SAN FRANCISCO (Reuters) – The Chinese government appears to be abiding by its September pledge to stop supporting the hacking of American trade secrets to help companies there compete, private U.S. security executives and government advisors said on Monday.
FireEye Inc, the U.S. network security company best known for fighting sophisticated Chinese hacking, said in a report released late Monday that breaches attributed to China-based groups had plunged by 90 percent in the past two years. The most dramatic drop came during last summer’s run-up to the bilateral agreement, it added.
FireEye’s Mandiant unit in 2013 famously blamed a specific unit of China’s Peoples Liberation Army for a major campaign of economic espionage.
Kevin Mandia, the Mandiant founder who took over last week as FireEye chief executive, said in an interview that several factors seemed to be behind the shift. He cited embarrassment from Mandiant’s 2013 report and the following year’s indictment of five PLA officers from the same unit Mandiant uncovered.
Prosecutors said the victims included U.S. Steel, Alcoa Inc and Westinghouse Electric. Mandia also cited the threat just before the agreement that the United States could impose sanctions on Chinese officials and companies.
“They all contributed to a positive result,” Mandia said.
A senior Obama administration official said the government was not yet ready to proclaim that China was fully complying with the agreement but said the new report would factor into its monitoring. “We are still doing an assessment,” said the official, speaking on condition he not be named. The official added that a just-concluded second round of talks with China on the finer points of the agreement had gone well. He noted that China had sent senior leaders even after the U.S. Secretary of Homeland Security pulled out because of the Orlando shootings.
China’s Foreign Ministry, the only government department to regularly answer questions from foreign reporters on the hacking issue, said China aimed to maintain dialogue on preventing and combating cyber-spying.
“We’ve expressed our principled position on many occasions,” ministry spokeswoman Hua Chunying told a daily news briefing on Tuesday. “We oppose and crack down on commercial cyber-espionage activities in all forms.”
FireEye said that Chinese intrusions into some U.S. firms have continued, with at least two hacked in 2016.
But while the hackers installed “back doors” to enable future spying, FireEye said it had seen no evidence that data was stolen.
Both hacked companies had government contracts, said FireEye analyst Laura Galante, noting that it was plausible that the intrusions were stepping stones toward gathering information on government or military people or projects, which remain fair game under the September accord. FireEye and other security companies said that as the Chinese government-backed hackers dropped wholesale theft of U.S. intellectual property, they increased spying on political and military targets in other countries and regions, including Russia, the Middle East, Japan and South Korea.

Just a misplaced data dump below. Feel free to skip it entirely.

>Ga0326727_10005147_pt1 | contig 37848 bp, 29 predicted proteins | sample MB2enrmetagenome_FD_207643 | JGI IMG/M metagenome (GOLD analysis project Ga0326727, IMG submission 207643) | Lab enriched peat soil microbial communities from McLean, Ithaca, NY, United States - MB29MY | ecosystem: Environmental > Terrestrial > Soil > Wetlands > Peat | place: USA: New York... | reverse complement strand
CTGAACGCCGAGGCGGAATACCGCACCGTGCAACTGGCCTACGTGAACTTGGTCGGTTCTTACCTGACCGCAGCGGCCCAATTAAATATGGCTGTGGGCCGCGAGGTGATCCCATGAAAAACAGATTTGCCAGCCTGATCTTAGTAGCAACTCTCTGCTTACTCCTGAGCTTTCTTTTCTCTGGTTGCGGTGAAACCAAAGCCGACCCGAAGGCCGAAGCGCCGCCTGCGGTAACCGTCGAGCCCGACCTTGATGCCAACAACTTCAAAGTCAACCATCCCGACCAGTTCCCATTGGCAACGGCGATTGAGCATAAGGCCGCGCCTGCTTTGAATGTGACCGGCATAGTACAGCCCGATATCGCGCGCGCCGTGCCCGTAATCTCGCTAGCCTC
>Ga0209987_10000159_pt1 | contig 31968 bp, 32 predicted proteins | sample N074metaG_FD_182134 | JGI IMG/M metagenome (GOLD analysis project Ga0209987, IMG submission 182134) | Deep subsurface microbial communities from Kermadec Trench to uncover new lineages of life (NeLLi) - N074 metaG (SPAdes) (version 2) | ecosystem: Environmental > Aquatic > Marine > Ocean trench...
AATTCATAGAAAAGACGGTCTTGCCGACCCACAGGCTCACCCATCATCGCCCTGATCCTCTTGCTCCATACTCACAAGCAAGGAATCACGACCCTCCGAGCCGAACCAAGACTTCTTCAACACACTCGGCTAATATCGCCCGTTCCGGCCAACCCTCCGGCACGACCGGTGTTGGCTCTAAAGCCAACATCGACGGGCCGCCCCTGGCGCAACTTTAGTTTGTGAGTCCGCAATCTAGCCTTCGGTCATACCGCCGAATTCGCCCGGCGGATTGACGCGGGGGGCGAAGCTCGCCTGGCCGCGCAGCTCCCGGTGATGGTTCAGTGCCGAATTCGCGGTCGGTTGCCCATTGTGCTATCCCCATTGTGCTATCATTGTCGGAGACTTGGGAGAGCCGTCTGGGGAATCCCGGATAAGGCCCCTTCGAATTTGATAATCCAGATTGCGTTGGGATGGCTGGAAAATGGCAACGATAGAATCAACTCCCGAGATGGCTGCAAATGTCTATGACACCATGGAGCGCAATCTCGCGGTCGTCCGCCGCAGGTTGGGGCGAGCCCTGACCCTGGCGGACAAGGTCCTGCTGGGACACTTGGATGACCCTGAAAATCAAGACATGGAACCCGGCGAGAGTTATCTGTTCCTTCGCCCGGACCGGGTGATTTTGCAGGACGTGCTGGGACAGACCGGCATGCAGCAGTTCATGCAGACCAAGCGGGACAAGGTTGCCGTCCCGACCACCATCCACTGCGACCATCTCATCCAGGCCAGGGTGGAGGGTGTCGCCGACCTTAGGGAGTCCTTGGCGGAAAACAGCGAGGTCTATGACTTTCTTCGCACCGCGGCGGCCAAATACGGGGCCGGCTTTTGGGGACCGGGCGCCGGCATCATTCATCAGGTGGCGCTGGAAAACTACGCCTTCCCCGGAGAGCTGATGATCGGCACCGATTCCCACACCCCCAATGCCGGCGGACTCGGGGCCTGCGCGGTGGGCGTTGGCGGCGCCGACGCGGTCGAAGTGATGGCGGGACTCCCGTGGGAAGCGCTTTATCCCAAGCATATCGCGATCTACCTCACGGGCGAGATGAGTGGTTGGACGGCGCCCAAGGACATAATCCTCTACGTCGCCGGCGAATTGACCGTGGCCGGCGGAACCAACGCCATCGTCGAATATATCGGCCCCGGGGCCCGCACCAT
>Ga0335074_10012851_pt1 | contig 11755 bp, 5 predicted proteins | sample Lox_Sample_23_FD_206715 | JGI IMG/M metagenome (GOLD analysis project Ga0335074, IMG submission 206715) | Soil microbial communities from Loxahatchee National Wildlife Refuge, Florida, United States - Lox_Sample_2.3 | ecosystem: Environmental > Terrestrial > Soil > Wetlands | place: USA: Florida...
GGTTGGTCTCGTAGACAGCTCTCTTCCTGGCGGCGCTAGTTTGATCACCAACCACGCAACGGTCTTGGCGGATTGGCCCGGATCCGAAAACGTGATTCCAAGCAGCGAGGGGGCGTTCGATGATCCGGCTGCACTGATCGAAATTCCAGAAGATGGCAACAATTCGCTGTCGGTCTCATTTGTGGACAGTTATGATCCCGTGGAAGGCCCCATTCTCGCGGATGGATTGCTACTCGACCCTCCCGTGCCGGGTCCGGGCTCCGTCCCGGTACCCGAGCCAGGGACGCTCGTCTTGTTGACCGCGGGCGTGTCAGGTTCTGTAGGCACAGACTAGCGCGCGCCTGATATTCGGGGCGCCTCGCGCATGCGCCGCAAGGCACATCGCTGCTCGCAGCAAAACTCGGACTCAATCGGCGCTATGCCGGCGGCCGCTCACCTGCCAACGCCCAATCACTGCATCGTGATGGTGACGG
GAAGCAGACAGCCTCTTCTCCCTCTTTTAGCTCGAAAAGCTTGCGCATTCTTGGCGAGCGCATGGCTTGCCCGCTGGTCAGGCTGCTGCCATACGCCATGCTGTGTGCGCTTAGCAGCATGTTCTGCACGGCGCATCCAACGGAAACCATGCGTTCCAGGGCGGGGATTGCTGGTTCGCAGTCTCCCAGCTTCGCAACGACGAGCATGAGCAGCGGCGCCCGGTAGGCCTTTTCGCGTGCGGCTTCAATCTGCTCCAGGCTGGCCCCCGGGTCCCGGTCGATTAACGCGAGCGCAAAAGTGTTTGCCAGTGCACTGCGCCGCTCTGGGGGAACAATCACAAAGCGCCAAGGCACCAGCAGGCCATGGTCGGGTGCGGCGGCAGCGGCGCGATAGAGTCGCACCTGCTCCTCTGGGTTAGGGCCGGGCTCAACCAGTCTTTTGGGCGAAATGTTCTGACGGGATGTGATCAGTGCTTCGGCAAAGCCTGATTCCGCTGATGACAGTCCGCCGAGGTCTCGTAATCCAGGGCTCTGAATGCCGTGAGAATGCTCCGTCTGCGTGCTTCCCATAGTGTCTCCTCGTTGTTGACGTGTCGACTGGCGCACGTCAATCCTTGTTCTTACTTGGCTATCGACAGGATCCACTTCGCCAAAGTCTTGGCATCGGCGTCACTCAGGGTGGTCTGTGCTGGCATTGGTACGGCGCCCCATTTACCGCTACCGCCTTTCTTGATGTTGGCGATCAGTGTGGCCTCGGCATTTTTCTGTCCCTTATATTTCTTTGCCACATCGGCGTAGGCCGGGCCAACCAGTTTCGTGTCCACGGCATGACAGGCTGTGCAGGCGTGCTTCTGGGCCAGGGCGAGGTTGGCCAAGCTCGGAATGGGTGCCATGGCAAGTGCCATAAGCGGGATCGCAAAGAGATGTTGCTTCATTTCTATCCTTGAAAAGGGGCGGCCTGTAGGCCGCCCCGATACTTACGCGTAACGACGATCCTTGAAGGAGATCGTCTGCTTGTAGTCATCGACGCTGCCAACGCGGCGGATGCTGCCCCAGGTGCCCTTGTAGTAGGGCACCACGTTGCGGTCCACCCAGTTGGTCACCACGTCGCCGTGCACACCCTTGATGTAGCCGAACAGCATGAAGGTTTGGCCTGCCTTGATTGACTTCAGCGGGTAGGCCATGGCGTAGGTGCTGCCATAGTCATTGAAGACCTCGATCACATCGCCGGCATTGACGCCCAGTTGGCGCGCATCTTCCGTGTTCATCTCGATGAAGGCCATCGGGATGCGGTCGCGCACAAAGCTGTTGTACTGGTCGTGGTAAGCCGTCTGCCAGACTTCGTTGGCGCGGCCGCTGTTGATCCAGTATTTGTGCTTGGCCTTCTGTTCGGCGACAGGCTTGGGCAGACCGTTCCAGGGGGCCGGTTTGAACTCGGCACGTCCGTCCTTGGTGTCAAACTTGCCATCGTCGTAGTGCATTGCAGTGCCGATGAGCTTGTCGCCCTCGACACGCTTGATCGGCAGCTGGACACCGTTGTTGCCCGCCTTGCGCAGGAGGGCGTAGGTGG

Another security firm, CrowdStrike, has observed more Chinese state-supported hackers spying outside of the United States over the past year, company Vice President Adam Meyers said in an interview.
Targets include Russian and Ukrainian military targets, Indian political groups and the Mongolian mining industry, Meyers said. FireEye and CrowdStrike said they were confident that the attacks are being carried out either directly by the Chinese government or on its behalf by hired contractors. Since late last year there has been a flurry of new espionage activity against Russian government agencies and technology firms, as well as other targets in India, Japan and South Korea, said Kurt Baumgartner, a researcher with Russian security software maker Kaspersky Lab.
He said those groups use tools and infrastructure that depend on Chinese-language characters. One of those groups, known as Mirage or APT 15, appears to have ended a spree of attacks on the U.S. energy sector and is now focusing on government and diplomatic targets in Russia and former Soviet republics, Baumgartner said.
(Reporting by Joseph Menn in San Francisco and Jim Finkle in Boston; Additional reporting by; Megha Rajagopalan in Beijing; Editing by Jonathan Weber and Richard Chang)
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